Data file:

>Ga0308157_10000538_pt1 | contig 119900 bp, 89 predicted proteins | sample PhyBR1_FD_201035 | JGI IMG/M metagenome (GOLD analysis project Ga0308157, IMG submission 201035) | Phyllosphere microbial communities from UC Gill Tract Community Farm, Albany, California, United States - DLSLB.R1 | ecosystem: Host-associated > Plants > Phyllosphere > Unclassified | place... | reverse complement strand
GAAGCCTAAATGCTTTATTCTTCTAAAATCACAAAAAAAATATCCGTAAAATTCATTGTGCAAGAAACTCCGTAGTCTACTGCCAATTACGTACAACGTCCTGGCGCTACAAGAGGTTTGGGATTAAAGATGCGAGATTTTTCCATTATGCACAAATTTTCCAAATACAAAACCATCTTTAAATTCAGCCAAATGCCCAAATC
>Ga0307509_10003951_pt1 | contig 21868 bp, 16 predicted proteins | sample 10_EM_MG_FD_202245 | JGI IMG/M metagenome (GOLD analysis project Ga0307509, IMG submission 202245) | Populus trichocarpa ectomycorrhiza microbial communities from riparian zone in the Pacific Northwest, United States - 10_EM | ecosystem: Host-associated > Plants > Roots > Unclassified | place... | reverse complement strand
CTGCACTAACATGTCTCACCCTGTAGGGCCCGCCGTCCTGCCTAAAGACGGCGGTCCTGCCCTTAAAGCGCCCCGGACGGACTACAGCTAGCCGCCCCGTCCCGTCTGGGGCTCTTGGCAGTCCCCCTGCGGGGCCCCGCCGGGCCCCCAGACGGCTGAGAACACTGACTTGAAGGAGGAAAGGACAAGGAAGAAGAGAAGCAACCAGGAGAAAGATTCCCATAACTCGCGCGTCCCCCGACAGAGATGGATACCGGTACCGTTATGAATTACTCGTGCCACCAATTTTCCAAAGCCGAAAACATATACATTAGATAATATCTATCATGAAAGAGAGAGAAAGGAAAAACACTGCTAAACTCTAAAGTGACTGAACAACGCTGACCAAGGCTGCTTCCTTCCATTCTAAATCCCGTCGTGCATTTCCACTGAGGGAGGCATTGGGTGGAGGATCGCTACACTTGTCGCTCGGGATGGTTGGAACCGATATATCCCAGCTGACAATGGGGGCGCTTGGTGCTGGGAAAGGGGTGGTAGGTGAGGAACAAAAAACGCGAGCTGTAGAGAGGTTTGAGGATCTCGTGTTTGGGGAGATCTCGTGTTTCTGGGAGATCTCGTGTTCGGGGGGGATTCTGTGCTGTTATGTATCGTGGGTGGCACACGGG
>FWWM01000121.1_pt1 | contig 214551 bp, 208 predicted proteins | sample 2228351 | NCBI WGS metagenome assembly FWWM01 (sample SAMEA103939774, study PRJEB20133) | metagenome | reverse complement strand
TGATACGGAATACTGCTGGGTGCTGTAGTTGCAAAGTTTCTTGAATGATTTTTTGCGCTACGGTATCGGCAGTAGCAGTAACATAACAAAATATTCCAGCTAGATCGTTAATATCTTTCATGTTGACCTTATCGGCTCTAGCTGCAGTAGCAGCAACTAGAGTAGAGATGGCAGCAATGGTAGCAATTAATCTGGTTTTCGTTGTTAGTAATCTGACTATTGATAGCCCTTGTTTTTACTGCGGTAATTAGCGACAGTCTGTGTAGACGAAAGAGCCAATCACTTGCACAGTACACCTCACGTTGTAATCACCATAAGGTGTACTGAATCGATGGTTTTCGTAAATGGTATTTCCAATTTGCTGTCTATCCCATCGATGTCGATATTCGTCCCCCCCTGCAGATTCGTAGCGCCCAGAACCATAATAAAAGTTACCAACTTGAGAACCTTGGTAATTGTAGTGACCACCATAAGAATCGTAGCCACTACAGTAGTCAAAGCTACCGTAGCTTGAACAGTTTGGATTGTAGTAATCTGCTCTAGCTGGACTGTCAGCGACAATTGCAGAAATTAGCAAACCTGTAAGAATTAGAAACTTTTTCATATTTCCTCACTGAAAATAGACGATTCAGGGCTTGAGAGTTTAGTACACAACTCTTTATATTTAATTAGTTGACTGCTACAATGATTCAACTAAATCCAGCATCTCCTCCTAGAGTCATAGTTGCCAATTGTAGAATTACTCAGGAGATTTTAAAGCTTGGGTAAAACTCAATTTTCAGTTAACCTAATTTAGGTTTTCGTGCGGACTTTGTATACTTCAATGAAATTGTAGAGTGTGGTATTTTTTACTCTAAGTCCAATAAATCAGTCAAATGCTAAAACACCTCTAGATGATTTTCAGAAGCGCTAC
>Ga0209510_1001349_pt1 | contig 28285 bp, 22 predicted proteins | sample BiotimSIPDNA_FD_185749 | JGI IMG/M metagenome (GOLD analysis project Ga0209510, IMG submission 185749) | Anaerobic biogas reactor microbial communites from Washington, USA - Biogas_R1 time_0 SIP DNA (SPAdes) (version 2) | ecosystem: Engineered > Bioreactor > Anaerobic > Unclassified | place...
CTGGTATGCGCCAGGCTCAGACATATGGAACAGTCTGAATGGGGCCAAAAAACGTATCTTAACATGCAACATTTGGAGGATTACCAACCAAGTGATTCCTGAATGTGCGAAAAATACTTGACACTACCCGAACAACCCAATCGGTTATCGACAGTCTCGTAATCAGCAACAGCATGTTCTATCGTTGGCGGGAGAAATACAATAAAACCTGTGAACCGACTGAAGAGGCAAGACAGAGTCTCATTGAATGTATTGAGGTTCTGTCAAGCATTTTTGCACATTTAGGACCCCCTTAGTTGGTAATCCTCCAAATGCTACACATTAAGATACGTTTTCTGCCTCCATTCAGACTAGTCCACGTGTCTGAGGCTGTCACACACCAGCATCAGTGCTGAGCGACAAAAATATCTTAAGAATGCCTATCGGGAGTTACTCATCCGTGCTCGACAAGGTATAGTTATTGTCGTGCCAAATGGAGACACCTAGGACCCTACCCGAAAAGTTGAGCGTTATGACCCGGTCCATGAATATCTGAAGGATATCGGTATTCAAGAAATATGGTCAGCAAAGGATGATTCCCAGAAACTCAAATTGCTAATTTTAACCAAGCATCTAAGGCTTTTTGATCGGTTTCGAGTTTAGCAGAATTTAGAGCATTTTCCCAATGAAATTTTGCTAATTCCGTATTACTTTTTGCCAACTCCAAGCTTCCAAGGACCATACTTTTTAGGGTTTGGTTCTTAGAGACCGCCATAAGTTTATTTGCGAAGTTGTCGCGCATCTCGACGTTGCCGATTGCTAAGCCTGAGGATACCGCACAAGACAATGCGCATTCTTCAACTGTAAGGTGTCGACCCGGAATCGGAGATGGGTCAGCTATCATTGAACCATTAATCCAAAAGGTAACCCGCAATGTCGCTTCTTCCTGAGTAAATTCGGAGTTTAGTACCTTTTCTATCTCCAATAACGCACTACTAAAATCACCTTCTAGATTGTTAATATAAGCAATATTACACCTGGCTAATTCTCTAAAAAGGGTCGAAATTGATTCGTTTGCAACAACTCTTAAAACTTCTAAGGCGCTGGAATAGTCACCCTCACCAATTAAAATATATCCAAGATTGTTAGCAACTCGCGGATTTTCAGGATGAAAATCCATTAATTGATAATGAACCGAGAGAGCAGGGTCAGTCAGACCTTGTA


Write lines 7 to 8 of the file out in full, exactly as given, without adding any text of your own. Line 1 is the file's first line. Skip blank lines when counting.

>Ga0209510_1001349_pt1 | contig 28285 bp, 22 predicted proteins | sample BiotimSIPDNA_FD_185749 | JGI IMG/M metagenome (GOLD analysis project Ga0209510, IMG submission 185749) | Anaerobic biogas reactor microbial communites from Washington, USA - Biogas_R1 time_0 SIP DNA (SPAdes) (version 2) | ecosystem: Engineered > Bioreactor > Anaerobic > Unclassified | place...
CTGGTATGCGCCAGGCTCAGACATATGGAACAGTCTGAATGGGGCCAAAAAACGTATCTTAACATGCAACATTTGGAGGATTACCAACCAAGTGATTCCTGAATGTGCGAAAAATACTTGACACTACCCGAACAACCCAATCGGTTATCGACAGTCTCGTAATCAGCAACAGCATGTTCTATCGTTGGCGGGAGAAATACAATAAAACCTGTGAACCGACTGAAGAGGCAAGACAGAGTCTCATTGAATGTATTGAGGTTCTGTCAAGCATTTTTGCACATTTAGGACCCCCTTAGTTGGTAATCCTCCAAATGCTACACATTAAGATACGTTTTCTGCCTCCATTCAGACTAGTCCACGTGTCTGAGGCTGTCACACACCAGCATCAGTGCTGAGCGACAAAAATATCTTAAGAATGCCTATCGGGAGTTACTCATCCGTGCTCGACAAGGTATAGTTATTGTCGTGCCAAATGGAGACACCTAGGACCCTACCCGAAAAGTTGAGCGTTATGACCCGGTCCATGAATATCTGAAGGATATCGGTATTCAAGAAATATGGTCAGCAAAGGATGATTCCCAGAAACTCAAATTGCTAATTTTAACCAAGCATCTAAGGCTTTTTGATCGGTTTCGAGTTTAGCAGAATTTAGAGCATTTTCCCAATGAAATTTTGCTAATTCCGTATTACTTTTTGCCAACTCCAAGCTTCCAAGGACCATACTTTTTAGGGTTTGGTTCTTAGAGACCGCCATAAGTTTATTTGCGAAGTTGTCGCGCATCTCGACGTTGCCGATTGCTAAGCCTGAGGATACCGCACAAGACAATGCGCATTCTTCAACTGTAAGGTGTCGACCCGGAATCGGAGATGGGTCAGCTATCATTGAACCATTAATCCAAAAGGTAACCCGCAATGTCGCTTCTTCCTGAGTAAATTCGGAGTTTAGTACCTTTTCTATCTCCAATAACGCACTACTAAAATCACCTTCTAGATTGTTAATATAAGCAATATTACACCTGGCTAATTCTCTAAAAAGGGTCGAAATTGATTCGTTTGCAACAACTCTTAAAACTTCTAAGGCGCTGGAATAGTCACCCTCACCAATTAAAATATATCCAAGATTGTTAGCAACTCGCGGATTTTCAGGATGAAAATCCATTAATTGATAATGAACCGAGAGAGCAGGGTCAGTCAGACCTTGTA